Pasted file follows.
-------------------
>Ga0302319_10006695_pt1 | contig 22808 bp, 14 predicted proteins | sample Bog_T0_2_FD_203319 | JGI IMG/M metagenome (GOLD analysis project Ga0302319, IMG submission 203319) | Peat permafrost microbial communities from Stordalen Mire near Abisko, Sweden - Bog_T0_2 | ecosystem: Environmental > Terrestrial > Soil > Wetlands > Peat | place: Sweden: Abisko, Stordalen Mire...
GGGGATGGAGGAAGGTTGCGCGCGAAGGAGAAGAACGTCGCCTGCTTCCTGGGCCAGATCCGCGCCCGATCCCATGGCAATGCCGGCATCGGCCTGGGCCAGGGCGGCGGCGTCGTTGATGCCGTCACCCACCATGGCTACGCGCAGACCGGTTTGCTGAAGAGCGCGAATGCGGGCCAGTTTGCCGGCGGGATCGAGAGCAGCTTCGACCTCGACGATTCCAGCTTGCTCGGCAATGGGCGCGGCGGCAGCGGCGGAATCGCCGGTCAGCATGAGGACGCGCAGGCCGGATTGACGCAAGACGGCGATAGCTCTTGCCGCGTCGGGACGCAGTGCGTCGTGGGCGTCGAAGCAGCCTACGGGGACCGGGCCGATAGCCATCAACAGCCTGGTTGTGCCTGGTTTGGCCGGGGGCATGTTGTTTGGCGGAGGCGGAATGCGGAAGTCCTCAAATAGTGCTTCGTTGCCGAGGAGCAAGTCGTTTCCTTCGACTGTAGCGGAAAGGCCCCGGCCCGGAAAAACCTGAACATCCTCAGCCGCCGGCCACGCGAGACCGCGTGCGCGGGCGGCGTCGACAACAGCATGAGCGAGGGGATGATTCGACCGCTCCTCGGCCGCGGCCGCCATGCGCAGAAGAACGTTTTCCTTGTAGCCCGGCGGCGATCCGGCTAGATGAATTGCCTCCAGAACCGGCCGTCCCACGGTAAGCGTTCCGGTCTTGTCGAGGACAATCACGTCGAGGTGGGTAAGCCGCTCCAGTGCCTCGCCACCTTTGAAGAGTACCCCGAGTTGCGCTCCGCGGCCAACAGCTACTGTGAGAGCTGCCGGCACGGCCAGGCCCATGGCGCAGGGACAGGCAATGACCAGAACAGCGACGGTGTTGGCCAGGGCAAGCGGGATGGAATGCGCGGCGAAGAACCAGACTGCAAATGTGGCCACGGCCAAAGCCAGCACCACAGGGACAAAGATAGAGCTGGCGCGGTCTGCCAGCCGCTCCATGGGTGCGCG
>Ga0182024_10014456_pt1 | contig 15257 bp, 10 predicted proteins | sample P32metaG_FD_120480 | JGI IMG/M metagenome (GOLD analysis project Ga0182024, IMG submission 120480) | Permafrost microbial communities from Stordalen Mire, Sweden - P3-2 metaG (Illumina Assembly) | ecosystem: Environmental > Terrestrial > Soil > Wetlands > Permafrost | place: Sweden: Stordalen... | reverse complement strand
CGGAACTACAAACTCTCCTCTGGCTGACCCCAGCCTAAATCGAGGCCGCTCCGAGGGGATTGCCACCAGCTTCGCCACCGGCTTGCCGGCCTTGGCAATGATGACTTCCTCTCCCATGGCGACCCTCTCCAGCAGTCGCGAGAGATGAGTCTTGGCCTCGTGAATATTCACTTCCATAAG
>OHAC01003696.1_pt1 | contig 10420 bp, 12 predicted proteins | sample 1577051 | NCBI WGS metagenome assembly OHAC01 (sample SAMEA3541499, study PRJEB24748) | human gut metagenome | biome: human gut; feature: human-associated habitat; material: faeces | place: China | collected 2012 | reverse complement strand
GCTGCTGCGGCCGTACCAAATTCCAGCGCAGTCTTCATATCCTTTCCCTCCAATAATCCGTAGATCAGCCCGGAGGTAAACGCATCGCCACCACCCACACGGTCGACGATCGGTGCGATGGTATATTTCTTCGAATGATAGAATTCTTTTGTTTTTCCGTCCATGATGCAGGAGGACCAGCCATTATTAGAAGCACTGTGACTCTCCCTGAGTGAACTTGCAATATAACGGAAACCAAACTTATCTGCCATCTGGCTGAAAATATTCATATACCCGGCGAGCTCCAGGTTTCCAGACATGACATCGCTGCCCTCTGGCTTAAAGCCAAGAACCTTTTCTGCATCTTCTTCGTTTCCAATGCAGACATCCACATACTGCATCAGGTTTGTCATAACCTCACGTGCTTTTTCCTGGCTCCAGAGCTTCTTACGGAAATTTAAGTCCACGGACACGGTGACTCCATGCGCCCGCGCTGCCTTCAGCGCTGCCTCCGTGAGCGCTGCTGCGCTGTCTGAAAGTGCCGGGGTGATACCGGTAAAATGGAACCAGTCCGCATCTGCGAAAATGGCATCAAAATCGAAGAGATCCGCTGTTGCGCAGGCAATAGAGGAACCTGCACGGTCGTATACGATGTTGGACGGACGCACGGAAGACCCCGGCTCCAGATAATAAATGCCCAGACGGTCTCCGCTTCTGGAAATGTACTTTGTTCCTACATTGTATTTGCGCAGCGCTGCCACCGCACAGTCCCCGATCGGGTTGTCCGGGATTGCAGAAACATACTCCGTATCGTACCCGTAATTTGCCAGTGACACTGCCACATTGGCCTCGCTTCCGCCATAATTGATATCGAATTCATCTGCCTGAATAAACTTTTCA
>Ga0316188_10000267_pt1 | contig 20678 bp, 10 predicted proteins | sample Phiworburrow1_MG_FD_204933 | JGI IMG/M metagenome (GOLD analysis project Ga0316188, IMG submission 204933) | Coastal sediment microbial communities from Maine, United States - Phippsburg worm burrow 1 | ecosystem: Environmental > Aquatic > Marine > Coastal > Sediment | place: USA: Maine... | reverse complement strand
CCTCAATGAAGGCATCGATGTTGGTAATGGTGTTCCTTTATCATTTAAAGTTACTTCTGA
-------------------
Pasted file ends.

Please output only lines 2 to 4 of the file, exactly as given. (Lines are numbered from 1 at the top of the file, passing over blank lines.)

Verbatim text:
GGGGATGGAGGAAGGTTGCGCGCGAAGGAGAAGAACGTCGCCTGCTTCCTGGGCCAGATCCGCGCCCGATCCCATGGCAATGCCGGCATCGGCCTGGGCCAGGGCGGCGGCGTCGTTGATGCCGTCACCCACCATGGCTACGCGCAGACCGGTTTGCTGAAGAGCGCGAATGCGGGCCAGTTTGCCGGCGGGATCGAGAGCAGCTTCGACCTCGACGATTCCAGCTTGCTCGGCAATGGGCGCGGCGGCAGCGGCGGAATCGCCGGTCAGCATGAGGACGCGCAGGCCGGATTGACGCAAGACGGCGATAGCTCTTGCCGCGTCGGGACGCAGTGCGTCGTGGGCGTCGAAGCAGCCTACGGGGACCGGGCCGATAGCCATCAACAGCCTGGTTGTGCCTGGTTTGGCCGGGGGCATGTTGTTTGGCGGAGGCGGAATGCGGAAGTCCTCAAATAGTGCTTCGTTGCCGAGGAGCAAGTCGTTTCCTTCGACTGTAGCGGAAAGGCCCCGGCCCGGAAAAACCTGAACATCCTCAGCCGCCGGCCACGCGAGACCGCGTGCGCGGGCGGCGTCGACAACAGCATGAGCGAGGGGATGATTCGACCGCTCCTCGGCCGCGGCCGCCATGCGCAGAAGAACGTTTTCCTTGTAGCCCGGCGGCGATCCGGCTAGATGAATTGCCTCCAGAACCGGCCGTCCCACGGTAAGCGTTCCGGTCTTGTCGAGGACAATCACGTCGAGGTGGGTAAGCCGCTCCAGTGCCTCGCCACCTTTGAAGAGTACCCCGAGTTGCGCTCCGCGGCCAACAGCTACTGTGAGAGCTGCCGGCACGGCCAGGCCCATGGCGCAGGGACAGGCAATGACCAGAACAGCGACGGTGTTGGCCAGGGCAAGCGGGATGGAATGCGCGGCGAAGAACCAGACTGCAAATGTGGCCACGGCCAAAGCCAGCACCACAGGGACAAAGATAGAGCTGGCGCGGTCTGCCAGCCGCTCCATGGGTGCGCG
>Ga0182024_10014456_pt1 | contig 15257 bp, 10 predicted proteins | sample P32metaG_FD_120480 | JGI IMG/M metagenome (GOLD analysis project Ga0182024, IMG submission 120480) | Permafrost microbial communities from Stordalen Mire, Sweden - P3-2 metaG (Illumina Assembly) | ecosystem: Environmental > Terrestrial > Soil > Wetlands > Permafrost | place: Sweden: Stordalen... | reverse complement strand
CGGAACTACAAACTCTCCTCTGGCTGACCCCAGCCTAAATCGAGGCCGCTCCGAGGGGATTGCCACCAGCTTCGCCACCGGCTTGCCGGCCTTGGCAATGATGACTTCCTCTCCCATGGCGACCCTCTCCAGCAGTCGCGAGAGATGAGTCTTGGCCTCGTGAATATTCACTTCCATAAG